Similarly, we might also need to check if a string is a valid number. The ISNUMERIC function is used to do that.

However, that function might work a bit differently to what you'd expect. ISNUMERIC returns 1 for some strings that contain values that aren't numbers like plus (+), minus (-), and currency symbols like ($).

If that's not suitable for you, you might need to use a different function. A TRY_CAST or TRY_COVERT might be better, depending upon what you're trying to achieve. I'll talk about them soon in an upcoming blog post.

Learning T-SQL

It's worth your while becoming proficient in SQL. If you'd like to learn a lot about T-SQL in a hurry, our Writing T-SQL Queries for SQL Server course is online, on-demand, and low cost.

SDU Tools: COBOL-CASE in SQL Server T-SQL

I've had a lot of good feedback about the options that we've provided in our free SDU Tools for developers and DBAs for formatting strings. Someone recently asked for a format with all capitals and dashes in between. I realised we didn't have that, and we've added it. Generally, in the industry, this is referred to as Cobol Case.

So, we added a function CobolCase.

It takes one parameter:

@InputString – the string to be formatted

Find out more

You can see it in action in the main image above, and in the video here. The full current version of the code is also shown below:

You can use our tools as a set or as a great example of how to write functions like these.

Access to SDU Tools is one of the benefits of being an SDU Insider, along with access to our other free tools and eBooks. Please just visit here for more info:

http://sdutools.sqldownunder.com

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SQL: Work arounds for multi-column IN queries in T-SQL

We all use IN when writing queries:

A challenge comes up though, when you want to find pairs of values using IN. For example, if I have the following pairs of values:

Size        Color 
370ml   Blue
370ml   Red
220ml   Blue

How do I find those when using IN?

Other databases do allow you to have pairs:

I wish T-SQL had that option but it doesn't. It would be particularly useful when those values in the IN clause are coming from a sub-query.

Using CONCAT

One option is to use CONCAT to concatenate the strings. It takes a list of values, ignores NULL values, implicitly casts all values to strings, and concatenates the results.

That's the solution that looks closer to what you were trying to achieve, but it does more work than needed.

Using VALUES and a join

The other way is to just create a table expression using row constructors and to then join to it:

Using EXISTS

Tiago Rente reminded me in the comments on LinkedIn that of course we could have used EXISTS rather than an INNER JOIN. I actually prefer the EXISTS as it keeps the filtering in a single predicate. It could look like this:

Using a CTE for Clarity

Anthony Duguid also mentioned in the LinkedIn comments that he'd like a CTE in there, to allow for a clearer name for the subquery. In fact, I think I'd like the combination of a CTE and EXISTS the best:

 

T-SQL 101: #82 Using PARSE to convert between data types

If you are using a string that was provided by another system, it might not be in the format that you were hoping it would be. So for example, if I have this string that says 2/29/2016, I know that's a US date format, but if it was only 5/4/2016, there's no way I could just easily tell that.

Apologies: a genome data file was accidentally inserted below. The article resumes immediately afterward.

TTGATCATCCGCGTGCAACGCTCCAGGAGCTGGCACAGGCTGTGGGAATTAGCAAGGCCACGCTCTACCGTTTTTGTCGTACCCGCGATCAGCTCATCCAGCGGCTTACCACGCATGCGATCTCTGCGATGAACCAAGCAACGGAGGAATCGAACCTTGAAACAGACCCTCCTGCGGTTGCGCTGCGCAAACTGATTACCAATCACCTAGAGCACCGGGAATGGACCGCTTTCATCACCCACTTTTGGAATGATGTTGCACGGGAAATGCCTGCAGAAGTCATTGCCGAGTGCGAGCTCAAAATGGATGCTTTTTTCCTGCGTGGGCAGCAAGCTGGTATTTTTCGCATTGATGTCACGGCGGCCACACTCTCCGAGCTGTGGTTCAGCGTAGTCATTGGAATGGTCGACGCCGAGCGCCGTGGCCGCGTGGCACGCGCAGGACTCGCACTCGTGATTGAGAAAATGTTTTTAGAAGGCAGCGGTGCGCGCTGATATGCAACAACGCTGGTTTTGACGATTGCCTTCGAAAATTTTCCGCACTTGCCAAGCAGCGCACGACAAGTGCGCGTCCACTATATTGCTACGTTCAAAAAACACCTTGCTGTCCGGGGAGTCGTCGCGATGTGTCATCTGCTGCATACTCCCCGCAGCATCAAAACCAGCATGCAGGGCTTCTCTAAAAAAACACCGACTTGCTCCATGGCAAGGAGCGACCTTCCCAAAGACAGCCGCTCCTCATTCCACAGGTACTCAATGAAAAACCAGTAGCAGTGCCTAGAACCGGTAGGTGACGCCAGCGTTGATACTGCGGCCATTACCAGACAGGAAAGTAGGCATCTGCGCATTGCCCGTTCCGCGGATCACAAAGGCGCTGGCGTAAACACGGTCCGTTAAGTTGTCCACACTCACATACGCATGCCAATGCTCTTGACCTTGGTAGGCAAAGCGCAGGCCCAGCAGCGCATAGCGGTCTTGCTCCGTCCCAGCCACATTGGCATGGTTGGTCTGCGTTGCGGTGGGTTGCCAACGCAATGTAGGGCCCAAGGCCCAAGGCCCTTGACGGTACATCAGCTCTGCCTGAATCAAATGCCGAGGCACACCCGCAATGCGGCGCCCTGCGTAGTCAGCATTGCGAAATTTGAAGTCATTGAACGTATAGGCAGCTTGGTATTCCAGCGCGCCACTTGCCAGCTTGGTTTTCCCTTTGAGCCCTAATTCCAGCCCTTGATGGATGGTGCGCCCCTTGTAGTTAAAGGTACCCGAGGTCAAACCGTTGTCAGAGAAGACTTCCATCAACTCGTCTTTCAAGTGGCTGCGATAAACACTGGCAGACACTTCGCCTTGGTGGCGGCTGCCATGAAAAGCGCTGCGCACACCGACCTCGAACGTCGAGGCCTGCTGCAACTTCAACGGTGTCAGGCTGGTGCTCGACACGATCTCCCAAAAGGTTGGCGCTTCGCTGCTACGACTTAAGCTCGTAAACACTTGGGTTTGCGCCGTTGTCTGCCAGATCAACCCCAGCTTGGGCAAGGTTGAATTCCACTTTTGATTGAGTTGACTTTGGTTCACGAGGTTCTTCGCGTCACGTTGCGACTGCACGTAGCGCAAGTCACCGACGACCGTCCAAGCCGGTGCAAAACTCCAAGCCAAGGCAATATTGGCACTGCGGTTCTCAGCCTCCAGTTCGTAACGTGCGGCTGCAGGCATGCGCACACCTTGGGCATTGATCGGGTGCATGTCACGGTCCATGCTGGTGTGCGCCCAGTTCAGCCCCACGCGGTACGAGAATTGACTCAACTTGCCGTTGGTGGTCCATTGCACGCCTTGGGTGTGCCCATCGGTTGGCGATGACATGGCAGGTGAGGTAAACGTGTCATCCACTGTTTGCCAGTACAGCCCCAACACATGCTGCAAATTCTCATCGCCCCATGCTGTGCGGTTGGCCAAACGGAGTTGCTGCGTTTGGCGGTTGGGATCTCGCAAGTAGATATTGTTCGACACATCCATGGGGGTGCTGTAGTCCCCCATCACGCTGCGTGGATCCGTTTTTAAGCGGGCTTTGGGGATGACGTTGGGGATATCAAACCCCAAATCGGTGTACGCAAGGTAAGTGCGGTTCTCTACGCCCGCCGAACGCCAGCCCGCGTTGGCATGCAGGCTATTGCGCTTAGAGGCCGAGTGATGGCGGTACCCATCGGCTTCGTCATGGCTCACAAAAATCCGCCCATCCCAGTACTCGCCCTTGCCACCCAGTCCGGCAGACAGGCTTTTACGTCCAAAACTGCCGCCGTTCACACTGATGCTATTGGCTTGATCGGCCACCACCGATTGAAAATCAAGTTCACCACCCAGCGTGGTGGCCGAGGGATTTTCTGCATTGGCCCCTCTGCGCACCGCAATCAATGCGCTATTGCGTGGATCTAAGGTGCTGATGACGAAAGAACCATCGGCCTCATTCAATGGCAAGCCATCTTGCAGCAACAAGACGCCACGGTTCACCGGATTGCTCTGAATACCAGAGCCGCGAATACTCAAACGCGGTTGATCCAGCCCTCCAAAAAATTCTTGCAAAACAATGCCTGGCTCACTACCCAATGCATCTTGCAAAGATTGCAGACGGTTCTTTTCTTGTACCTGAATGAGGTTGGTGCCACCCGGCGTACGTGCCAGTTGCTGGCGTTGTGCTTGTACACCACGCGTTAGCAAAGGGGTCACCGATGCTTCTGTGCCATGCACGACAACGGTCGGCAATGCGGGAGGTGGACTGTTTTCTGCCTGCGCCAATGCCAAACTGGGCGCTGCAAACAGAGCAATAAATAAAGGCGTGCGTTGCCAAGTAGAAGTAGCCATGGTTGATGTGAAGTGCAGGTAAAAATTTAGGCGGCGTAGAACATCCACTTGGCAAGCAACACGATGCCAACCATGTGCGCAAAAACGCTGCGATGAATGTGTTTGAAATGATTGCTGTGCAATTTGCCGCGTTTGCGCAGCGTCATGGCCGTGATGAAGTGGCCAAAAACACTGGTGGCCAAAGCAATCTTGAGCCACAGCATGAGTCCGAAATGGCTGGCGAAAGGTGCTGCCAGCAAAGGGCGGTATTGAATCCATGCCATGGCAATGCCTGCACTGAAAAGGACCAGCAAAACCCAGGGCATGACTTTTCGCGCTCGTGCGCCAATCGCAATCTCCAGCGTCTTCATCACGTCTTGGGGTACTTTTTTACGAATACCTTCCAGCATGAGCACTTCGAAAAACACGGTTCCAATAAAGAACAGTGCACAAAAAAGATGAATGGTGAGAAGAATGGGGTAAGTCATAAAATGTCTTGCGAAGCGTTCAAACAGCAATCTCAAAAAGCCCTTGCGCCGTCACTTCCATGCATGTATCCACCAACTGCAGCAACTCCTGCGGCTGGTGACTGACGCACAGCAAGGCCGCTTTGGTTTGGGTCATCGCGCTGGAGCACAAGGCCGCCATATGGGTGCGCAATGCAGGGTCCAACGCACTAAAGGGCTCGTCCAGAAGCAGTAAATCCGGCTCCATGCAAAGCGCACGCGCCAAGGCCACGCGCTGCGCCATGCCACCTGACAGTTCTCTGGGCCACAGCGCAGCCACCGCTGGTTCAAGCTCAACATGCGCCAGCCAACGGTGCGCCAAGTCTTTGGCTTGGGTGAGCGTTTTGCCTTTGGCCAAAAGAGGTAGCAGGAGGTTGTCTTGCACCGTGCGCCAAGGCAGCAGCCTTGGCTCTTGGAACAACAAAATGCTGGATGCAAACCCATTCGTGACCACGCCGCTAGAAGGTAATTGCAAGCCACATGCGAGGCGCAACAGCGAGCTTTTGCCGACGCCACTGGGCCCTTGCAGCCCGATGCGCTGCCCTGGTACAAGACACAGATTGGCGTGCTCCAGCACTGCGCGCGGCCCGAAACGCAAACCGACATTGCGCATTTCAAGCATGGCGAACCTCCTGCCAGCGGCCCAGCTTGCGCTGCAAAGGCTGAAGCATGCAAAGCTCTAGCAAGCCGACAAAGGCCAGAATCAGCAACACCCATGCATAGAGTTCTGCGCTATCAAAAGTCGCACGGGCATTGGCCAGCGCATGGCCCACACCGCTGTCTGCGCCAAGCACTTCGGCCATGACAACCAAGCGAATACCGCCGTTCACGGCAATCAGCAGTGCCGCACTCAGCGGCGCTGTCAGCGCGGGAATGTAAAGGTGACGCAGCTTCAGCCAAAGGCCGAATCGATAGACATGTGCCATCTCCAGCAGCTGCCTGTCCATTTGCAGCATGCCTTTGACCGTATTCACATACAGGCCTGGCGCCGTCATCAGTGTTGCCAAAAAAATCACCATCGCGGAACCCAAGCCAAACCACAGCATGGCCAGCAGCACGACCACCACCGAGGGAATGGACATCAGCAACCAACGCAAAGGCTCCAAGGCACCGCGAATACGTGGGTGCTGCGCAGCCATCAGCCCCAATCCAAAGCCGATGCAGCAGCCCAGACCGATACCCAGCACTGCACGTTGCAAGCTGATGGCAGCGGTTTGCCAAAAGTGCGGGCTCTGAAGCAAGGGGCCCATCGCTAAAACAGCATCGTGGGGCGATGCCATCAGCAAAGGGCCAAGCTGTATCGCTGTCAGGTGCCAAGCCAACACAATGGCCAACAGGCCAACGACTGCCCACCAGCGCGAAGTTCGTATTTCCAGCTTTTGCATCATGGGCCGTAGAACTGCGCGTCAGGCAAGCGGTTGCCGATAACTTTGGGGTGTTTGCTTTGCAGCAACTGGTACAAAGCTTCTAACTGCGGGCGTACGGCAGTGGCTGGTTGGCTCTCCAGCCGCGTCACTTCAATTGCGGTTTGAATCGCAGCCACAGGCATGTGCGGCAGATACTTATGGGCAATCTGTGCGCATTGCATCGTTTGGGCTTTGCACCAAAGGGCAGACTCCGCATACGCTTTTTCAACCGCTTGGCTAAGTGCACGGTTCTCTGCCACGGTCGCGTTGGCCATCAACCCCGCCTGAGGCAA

Conversion functions use your session settings to determine how to convert the values. When I'm converting strings to dates (and/or times), I certainly don't want to change my settings so that I run with US configuration.

What I want to do is just have a way of saying look just temporally, use US settings to parse that string. And that's what the T-SQL PARSE statement does!

In the example above, I'm asking SQL Server to convert the string '2/29/2016' to a datetime2, but no matter what settings I currently have, it should interpret it with 'en-US' culture i.e. US date format. (en-US is English USA)

You might be puzzled by the output of the statement. Keep in mind that what's happened, is that SQL Server has taken that string, converted it to a datetime2 using US format, and then sent a datetime2 back to the client (SQL Server Management Studio). SSMS has then just displayed the datetime2 value in its default format.

The main thing is that it's interpreted in the input string using US format without me changing my session settings.

Learning T-SQL

It's worth your while becoming proficient in SQL. If you'd like to learn a lot about T-SQL in a hurry, our Writing T-SQL Queries for SQL Server course is online, on-demand, and low cost.

SDU Tools: Nearest Weekday using SQL Server T-SQL

I spend a lot of time doing data conversion work. It's hard to imagine how much of that relates to working with dates and times. A requirement that I had recently was to find the nearest weekday to a given date i.e. find me the closest Thursday to a supplied date.

The NearestWeekday function in our free SDU Tools for developers and DBAs, does this.

It takes two parameters:

@TargetDate date – the date that we're aiming for
@DayOfWeek int – Sunday = 1, Monday = 2, Tuesday = 3, etc.
(values from 1 to 7)

Find out more

You can see itin action in the main image above, and in the video here. The full current version of the code is also shown below:

You can use our tools as a set or as a great example of how to write functions like these.

Access to SDU Tools is one of the benefits of being an SDU Insider, along with access to our other free tools and eBooks. Please just visit here for more info:

http://sdutools.sqldownunder.com

Latest version of the code